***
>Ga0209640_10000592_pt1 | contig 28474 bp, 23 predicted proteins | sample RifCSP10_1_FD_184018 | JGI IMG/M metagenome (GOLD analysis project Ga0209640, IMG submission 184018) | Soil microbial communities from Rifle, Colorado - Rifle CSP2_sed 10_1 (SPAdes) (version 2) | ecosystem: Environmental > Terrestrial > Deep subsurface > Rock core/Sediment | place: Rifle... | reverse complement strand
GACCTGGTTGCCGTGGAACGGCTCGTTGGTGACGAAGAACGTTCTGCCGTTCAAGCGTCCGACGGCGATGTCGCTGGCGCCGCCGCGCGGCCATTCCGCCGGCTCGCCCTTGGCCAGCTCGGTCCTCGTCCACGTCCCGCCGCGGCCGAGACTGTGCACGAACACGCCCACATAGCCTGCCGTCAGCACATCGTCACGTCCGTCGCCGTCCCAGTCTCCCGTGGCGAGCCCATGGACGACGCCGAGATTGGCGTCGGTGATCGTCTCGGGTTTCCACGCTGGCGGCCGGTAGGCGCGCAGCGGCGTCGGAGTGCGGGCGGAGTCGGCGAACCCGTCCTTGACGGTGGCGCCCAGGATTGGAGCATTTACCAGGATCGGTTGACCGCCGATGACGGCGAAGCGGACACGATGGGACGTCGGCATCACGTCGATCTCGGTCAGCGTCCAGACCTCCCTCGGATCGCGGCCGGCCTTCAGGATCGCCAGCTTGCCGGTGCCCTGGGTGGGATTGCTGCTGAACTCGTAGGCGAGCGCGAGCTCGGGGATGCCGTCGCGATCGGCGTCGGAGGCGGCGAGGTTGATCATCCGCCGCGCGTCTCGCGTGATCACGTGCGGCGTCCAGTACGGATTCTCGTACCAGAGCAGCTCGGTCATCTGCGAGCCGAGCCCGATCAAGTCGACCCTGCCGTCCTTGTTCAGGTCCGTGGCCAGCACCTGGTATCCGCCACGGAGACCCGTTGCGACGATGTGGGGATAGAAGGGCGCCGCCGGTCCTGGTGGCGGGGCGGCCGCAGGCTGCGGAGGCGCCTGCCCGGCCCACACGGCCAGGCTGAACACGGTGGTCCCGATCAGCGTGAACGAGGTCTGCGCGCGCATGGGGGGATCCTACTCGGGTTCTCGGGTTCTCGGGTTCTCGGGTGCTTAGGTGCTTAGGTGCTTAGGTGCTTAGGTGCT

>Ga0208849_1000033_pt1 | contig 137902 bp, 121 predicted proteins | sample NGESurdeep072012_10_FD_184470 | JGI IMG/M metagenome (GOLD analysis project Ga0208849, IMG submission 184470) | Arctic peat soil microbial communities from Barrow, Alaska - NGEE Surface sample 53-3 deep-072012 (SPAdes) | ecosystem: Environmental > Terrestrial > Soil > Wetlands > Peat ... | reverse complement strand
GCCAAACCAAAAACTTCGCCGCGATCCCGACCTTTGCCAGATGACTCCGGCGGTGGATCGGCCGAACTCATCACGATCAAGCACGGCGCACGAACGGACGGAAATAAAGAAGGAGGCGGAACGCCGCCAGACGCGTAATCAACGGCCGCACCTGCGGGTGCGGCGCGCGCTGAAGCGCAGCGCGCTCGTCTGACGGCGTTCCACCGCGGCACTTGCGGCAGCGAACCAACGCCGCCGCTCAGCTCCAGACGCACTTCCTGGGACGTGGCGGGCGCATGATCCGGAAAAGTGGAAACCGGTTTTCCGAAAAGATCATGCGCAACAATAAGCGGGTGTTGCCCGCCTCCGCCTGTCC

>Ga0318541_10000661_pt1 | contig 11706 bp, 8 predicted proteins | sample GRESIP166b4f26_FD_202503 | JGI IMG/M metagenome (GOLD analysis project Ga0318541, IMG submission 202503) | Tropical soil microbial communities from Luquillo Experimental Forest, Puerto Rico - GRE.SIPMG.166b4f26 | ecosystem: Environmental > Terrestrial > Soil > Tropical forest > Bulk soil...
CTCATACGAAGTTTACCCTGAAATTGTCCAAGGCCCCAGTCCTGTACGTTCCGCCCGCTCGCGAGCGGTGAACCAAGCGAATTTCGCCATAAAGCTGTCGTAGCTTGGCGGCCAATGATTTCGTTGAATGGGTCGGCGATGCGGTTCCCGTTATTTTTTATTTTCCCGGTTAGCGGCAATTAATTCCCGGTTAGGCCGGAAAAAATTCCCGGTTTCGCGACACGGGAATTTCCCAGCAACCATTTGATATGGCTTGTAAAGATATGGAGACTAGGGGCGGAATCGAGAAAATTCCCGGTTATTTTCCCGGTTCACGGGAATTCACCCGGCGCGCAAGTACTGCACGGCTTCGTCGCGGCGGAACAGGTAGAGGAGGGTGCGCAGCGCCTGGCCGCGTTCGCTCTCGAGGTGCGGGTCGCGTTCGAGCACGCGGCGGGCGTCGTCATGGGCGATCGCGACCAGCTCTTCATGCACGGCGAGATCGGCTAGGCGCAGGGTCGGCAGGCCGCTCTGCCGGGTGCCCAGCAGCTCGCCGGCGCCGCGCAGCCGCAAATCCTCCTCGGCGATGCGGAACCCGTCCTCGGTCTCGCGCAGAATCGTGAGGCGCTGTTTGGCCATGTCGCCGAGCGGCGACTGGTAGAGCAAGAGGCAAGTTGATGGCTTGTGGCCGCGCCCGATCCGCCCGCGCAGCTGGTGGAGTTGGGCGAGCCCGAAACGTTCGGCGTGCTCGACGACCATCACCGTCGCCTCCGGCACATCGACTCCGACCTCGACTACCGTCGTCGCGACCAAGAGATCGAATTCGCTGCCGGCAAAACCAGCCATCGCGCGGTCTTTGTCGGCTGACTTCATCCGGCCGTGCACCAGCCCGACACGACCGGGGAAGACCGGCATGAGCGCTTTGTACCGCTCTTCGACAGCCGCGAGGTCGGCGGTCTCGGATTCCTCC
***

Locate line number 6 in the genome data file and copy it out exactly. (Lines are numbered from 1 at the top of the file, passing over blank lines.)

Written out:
CTCATACGAAGTTTACCCTGAAATTGTCCAAGGCCCCAGTCCTGTACGTTCCGCCCGCTCGCGAGCGGTGAACCAAGCGAATTTCGCCATAAAGCTGTCGTAGCTTGGCGGCCAATGATTTCGTTGAATGGGTCGGCGATGCGGTTCCCGTTATTTTTTATTTTCCCGGTTAGCGGCAATTAATTCCCGGTTAGGCCGGAAAAAATTCCCGGTTTCGCGACACGGGAATTTCCCAGCAACCATTTGATATGGCTTGTAAAGATATGGAGACTAGGGGCGGAATCGAGAAAATTCCCGGTTATTTTCCCGGTTCACGGGAATTCACCCGGCGCGCAAGTACTGCACGGCTTCGTCGCGGCGGAACAGGTAGAGGAGGGTGCGCAGCGCCTGGCCGCGTTCGCTCTCGAGGTGCGGGTCGCGTTCGAGCACGCGGCGGGCGTCGTCATGGGCGATCGCGACCAGCTCTTCATGCACGGCGAGATCGGCTAGGCGCAGGGTCGGCAGGCCGCTCTGCCGGGTGCCCAGCAGCTCGCCGGCGCCGCGCAGCCGCAAATCCTCCTCGGCGATGCGGAACCCGTCCTCGGTCTCGCGCAGAATCGTGAGGCGCTGTTTGGCCATGTCGCCGAGCGGCGACTGGTAGAGCAAGAGGCAAGTTGATGGCTTGTGGCCGCGCCCGATCCGCCCGCGCAGCTGGTGGAGTTGGGCGAGCCCGAAACGTTCGGCGTGCTCGACGACCATCACCGTCGCCTCCGGCACATCGACTCCGACCTCGACTACCGTCGTCGCGACCAAGAGATCGAATTCGCTGCCGGCAAAACCAGCCATCGCGCGGTCTTTGTCGGCTGACTTCATCCGGCCGTGCACCAGCCCGACACGACCGGGGAAGACCGGCATGAGCGCTTTGTACCGCTCTTCGACAGCCGCGAGGTCGGCGGTCTCGGATTCCTCC